Clinton on Economy: 'We Are In The Soup'

ABC News' Eloise Harper and Kate Snow report: Speaking to reporters in Washington, D.C., Monday, Sen. Hillary Clinton, D-N.Y., expressed her frustration with the economy and the Bush administration.

“I would do anything to start getting this under control as I have been calling now for a year because we are seeing the consequences. You know, when I first called for a lot of these steps, I was ridiculed by the Bush administration and, frankly, my Democratic opponent. Now we are in the soup and we better get ourselves out of it before the consequences are drastic.”

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Clinton warned, “We are in a very dangerous period in the economy, we need vigilance and we need leadership and we’ve got to get it from this administration.”

But she and her campaign advisors offered few specific prescriptions for the economy, other than a plan to stem the subprime mortgage crisis, which she offered months ago.

Clinton spoke to the Secretary of the Treasury this morning.  On a conference call later, Clinton campaign advisors said she made that call as a senator representing New York, with many constituents who work on Wall Street.

In her remarks, Clinton said she would not “second guess the Fed” and suggested that she did not disagree with the actions taken on Sunday.  But when pressed on whether the senator favored further action by the Federal Reserve, her aides were not specific.

“She’s not going to second guess the actions of the Fed,” said policy director Neera Tanden.  “These are serious issues that could have serious impact.”

“We're not here criticizing President Bush's actions today or, really, the Fed’s actions, because obviously, the Fed led the way -- as we read the news reports -- led the way in addressing the crisis,” said Tanden.

“Obviously, Sen. Clinton is relieved that the crisis did not -- there does not appear to be a crisis on the market today.  But what she is saying is that we would not be here today if President Bush had listened to her a year ago and had taken decisive action.”

They, instead, pointed repeatedly to Clinton’s proposals on the subprime mortgage crisis, proposals that date back one year.

“For some time Sen. Clinton has been expressing serious concerns about the mortgage crisis,” said communications director Howard Wolfson.

“It was almost exactly a year ago Hillary outlined her proposals on the subprime problem.  She would’ve addressed it in real time.  She saw it before it became a crisis,” said Tanden.

Asked if it was “time to start thinking bigger” and if there were other specific proposals Clinton would put forward now, given the extent of the problems facing financial markets, campaign aides repeatedly returned to the subprime plan.

“We believe that adoptment -- enactment of her plan now would help alleviate the burden and anxiety for homeowners and bring some stability to the housing market. I don't foreclose the possibility that we may be announcing additional measures and steps, and when we have something to announce, we'll definitely let folks know,” said Wolfson.

Clinton’s aides also argued against the notion that there would be a “moral hazard” to helping homeowners who’ve defaulted on subprime mortgages.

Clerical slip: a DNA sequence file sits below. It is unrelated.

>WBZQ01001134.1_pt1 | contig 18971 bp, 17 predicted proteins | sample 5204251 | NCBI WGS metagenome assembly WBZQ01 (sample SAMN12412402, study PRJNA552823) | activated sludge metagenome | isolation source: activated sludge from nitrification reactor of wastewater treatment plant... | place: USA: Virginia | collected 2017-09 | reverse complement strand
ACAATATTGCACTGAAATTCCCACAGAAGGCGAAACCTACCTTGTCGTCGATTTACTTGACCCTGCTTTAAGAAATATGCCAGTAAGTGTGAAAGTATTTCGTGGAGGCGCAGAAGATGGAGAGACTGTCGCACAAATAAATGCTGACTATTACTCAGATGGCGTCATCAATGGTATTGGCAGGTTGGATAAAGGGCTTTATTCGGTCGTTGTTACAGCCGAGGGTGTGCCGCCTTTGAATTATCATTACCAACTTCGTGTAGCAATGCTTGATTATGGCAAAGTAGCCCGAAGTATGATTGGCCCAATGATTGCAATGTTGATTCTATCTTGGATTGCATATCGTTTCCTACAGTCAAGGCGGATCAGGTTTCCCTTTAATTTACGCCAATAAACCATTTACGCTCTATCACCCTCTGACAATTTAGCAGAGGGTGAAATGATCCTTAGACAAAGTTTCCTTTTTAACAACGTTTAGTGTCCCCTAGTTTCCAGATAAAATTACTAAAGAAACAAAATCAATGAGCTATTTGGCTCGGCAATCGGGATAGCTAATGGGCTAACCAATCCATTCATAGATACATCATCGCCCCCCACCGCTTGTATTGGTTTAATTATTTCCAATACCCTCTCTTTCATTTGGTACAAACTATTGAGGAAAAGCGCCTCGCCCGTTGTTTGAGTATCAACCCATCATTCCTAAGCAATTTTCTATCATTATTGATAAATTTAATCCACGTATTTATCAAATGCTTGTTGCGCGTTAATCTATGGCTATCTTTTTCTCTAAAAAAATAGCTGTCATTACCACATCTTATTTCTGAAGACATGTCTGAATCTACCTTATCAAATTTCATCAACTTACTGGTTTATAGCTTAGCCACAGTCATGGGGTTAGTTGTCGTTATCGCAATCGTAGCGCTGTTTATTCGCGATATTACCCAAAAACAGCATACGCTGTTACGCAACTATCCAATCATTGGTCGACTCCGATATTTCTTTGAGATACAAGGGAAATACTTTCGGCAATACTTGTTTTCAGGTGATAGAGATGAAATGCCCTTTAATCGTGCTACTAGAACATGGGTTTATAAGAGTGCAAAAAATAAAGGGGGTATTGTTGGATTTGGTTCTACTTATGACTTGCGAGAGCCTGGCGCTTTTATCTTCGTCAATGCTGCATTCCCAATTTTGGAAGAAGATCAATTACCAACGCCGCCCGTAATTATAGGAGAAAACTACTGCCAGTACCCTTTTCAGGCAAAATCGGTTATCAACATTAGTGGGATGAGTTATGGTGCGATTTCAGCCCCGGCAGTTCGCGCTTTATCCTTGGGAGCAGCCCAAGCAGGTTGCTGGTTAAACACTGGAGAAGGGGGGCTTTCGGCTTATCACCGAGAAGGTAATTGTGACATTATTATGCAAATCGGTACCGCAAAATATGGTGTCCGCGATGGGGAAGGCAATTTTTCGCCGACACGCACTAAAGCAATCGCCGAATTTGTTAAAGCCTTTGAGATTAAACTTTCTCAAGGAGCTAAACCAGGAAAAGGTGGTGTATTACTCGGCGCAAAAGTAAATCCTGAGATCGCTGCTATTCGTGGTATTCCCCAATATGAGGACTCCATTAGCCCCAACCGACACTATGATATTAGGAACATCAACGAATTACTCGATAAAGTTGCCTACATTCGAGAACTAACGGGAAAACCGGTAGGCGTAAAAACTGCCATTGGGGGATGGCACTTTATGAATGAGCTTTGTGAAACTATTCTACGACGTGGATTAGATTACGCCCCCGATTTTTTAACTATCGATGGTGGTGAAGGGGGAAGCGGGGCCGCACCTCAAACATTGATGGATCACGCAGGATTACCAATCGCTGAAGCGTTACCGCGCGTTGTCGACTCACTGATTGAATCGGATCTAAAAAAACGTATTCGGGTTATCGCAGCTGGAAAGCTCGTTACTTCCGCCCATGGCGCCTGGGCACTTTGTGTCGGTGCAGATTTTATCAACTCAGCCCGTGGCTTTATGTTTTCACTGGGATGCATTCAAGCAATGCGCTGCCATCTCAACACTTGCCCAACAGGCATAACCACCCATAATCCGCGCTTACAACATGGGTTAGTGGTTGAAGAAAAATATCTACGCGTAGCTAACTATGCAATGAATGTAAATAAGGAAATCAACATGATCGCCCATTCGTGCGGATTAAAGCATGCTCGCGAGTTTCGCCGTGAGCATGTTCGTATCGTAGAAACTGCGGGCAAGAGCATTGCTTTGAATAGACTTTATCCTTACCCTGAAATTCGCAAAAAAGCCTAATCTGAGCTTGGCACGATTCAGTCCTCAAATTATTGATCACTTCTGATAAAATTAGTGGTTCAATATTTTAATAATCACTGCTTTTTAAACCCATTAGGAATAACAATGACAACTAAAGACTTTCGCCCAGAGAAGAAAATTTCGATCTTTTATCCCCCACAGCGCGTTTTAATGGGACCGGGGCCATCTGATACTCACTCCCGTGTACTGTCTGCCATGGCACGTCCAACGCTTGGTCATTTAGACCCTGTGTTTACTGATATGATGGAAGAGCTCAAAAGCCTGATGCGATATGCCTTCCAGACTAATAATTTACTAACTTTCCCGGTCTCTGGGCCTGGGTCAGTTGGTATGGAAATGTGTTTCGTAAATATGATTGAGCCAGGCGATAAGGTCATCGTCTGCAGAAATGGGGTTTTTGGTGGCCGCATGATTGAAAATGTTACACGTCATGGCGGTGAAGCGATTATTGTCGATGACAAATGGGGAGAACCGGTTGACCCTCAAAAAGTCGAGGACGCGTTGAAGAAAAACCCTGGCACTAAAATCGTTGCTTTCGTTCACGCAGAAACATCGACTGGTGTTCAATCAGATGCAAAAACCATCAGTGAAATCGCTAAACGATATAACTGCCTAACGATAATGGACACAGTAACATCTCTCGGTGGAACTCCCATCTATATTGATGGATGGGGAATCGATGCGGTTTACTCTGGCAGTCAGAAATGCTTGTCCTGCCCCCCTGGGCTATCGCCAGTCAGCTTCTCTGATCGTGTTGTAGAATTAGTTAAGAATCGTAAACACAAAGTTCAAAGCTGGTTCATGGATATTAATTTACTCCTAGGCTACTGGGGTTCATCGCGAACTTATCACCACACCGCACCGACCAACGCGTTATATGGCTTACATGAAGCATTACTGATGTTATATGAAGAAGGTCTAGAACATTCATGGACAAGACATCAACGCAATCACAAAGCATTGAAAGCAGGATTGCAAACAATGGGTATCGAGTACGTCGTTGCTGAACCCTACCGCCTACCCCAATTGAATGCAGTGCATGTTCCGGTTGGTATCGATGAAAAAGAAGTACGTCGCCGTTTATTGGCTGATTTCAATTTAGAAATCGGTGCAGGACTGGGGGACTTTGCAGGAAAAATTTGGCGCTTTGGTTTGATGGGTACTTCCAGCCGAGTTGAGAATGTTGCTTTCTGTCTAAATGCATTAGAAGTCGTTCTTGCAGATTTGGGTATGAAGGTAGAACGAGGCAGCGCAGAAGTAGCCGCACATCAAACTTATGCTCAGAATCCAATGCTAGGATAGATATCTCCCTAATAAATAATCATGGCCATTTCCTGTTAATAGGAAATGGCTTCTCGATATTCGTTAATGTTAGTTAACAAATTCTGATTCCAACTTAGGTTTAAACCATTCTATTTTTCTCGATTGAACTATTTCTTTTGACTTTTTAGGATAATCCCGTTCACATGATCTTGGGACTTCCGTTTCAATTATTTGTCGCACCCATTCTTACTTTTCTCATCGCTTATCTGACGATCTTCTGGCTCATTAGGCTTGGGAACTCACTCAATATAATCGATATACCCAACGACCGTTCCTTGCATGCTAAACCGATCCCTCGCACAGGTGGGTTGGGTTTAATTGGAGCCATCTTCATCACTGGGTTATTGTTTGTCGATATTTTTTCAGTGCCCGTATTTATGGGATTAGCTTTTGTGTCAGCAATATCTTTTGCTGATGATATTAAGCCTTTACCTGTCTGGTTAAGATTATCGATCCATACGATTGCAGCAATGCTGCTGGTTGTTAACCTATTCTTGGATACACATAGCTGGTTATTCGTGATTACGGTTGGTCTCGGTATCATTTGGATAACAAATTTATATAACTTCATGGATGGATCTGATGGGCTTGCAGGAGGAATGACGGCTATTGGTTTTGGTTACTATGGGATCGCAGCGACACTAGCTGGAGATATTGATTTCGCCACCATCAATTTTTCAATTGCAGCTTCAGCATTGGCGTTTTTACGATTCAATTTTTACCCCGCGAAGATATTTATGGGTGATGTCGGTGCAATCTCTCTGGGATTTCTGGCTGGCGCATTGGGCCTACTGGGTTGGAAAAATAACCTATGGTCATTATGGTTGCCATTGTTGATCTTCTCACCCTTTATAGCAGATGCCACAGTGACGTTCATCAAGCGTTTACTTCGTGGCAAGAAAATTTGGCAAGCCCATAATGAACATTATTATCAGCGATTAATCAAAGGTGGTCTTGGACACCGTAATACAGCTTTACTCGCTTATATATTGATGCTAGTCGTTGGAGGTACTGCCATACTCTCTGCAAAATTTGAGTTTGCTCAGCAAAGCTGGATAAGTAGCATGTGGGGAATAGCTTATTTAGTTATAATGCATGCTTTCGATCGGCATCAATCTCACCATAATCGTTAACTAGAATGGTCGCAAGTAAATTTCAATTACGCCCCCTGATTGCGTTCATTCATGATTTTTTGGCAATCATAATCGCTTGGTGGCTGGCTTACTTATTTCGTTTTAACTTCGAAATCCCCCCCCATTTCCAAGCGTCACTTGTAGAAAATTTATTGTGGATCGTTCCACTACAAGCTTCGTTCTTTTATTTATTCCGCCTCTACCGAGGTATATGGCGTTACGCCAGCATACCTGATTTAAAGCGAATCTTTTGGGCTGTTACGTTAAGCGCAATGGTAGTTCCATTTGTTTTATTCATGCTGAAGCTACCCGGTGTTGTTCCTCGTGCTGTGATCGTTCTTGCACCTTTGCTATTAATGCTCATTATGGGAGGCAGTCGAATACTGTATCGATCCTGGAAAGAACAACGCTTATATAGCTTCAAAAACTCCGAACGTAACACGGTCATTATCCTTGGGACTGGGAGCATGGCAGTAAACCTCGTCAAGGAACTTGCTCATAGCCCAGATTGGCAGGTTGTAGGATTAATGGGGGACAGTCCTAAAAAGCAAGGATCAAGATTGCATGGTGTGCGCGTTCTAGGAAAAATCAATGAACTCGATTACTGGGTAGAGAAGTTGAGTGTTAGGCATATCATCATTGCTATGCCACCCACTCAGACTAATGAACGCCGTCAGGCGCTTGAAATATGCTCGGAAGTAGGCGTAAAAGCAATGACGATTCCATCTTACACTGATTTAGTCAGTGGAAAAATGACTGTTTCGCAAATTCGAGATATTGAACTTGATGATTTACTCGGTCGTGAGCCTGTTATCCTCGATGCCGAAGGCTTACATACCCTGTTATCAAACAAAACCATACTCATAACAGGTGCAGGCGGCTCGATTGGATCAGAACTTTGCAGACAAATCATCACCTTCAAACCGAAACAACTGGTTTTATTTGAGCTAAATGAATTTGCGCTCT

“I don’t know what John McCain’s position is,” said Wolfson.  “If he wants to argue that it’s a bailout to help homeowners at risk, he’s welcome to ... We believe there is a responsibility to act.”

Clinton said earlier Monday that if she were president, she would convene Congress to find a solution.

“I would call the leadership of Congress and say, 'you may be on a two-week vacation –- I want everybody here, we are going to sit here and figure out what we are going to get out of this Congress, ready to be passed as soon as you come back –- this cannot wait.' So, I feel so strongly, as you might guess, this is a perfect opportunity for the kind of presidential leadership that we desperately need that we are not getting.”

Reading from a statement, Clinton said she would “continue to monitor the situation closely throughout the day and will seek advice and council from a broad range of economic advisors.

"As a senator from New York, I am keenly focused on the impact of these market developments on the lives and livelihoods of thousands of New Yorkers and on the New York city economy as a whole.

"I am also reminded every day as I meet the families and listen to their stories, that the effect of functioning of our financial markets isn’t just about Wall Street -- it is about Main Street. It’s about the families I meet who are struggling to fend off foreclosures and stay in their home. It's about construction workers who used to build houses and are now out of work. It’s about the college student who has good credit but is struggling to get a loan.

"What is happening on Wall Street may well affect the lives and fortunes of tens and millions of Americans who work hard every day. They have done nothing wrong but they will be impacted at these times of stress and uncertainty.

"We need to be vigilant to do everything in our power to maintain confidence in our financial system. I feel very strongly that every way we’ve got to have more urgency to continue the action that was stated yesterday.

"In my conversations earlier this morning, I raised my concern about the continuing numbers of foreclosures and my very strong belief that in the absences of addressing that aspect of the subprime mortgage credit crisis, we will not be able to make the progress we have to make, so I will follow this closely, and as I said, I am particularly concerned about the many employees of Bear Sterns and their families and the affect on the economy.”

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